How Germans, Americans, and Vietnamese act in the cinema

Minh Do
2 min readNov 5, 2015


I’m sure I’m not the only one who has gone to the cinema in foreign countries. But I think how people watch movies is a bit telling about the civility and politeness of the culture. I’d say Germans are the most polite. Americans are mild. And Vietnamese are downright hasty.

As an American, I know all too well how Americans go to the cinema. We eat our popcorn, laugh at the jokes, and generally enjoy ourselves while whispering here and there. It’s rude to chat too loud and you’ll inevitably get shooshed if you bother other people, so people are quite polite. After the movie is done, people will wait for the bloopers (if there are any) and then get up for the bathroom and go home, chatting about the movie as they go.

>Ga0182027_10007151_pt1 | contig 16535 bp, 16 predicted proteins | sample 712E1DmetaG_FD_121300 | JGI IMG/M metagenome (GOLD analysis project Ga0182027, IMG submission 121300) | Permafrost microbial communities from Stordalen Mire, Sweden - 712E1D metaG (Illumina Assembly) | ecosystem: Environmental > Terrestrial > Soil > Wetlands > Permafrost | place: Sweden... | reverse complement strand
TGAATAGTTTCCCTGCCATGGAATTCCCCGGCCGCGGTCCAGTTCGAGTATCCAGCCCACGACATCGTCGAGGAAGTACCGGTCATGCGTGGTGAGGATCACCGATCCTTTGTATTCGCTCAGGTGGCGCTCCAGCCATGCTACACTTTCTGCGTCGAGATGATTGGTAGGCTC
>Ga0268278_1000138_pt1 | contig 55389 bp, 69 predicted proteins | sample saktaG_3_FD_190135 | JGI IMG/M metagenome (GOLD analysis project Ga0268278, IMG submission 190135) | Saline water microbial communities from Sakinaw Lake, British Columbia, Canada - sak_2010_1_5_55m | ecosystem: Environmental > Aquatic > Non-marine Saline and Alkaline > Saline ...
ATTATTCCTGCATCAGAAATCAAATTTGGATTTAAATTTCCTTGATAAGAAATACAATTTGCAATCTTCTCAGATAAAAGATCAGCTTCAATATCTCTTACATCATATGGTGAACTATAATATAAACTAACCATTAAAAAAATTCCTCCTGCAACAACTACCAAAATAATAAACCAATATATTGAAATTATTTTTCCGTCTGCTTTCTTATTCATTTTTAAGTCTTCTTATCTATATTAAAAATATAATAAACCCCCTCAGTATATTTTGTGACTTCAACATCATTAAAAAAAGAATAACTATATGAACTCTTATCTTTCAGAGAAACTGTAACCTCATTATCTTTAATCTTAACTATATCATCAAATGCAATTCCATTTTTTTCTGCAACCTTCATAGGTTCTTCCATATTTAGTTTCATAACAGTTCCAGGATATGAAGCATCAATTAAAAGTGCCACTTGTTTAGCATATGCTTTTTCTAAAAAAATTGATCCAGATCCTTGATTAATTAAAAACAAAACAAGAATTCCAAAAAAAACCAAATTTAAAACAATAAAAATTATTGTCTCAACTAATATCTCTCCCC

Vietnamese people are pretty similar. They go to the cinema, grab their popcorn and enjoy themselves throughout. But something peculiar happens just before the movie ends, people start to leave. There’s this sense that people have seen enough, they know what’s going to happen already (the good guys win), and so they get up early to beat the traffic.

Last year, I went to see the Minions movie in Berlin. After the movie finished, I was surprised to find that no one got up. In fact, everybody stayed to the very end of the credits. I heard that it’s because the Germans feel that it’s polite to the filmmakers, they sit through out of respect until the last name is listed. The creators may not know that the viewers do this but it’s these little gestures that define a culture.

I think we should all take a page out of the German’s books.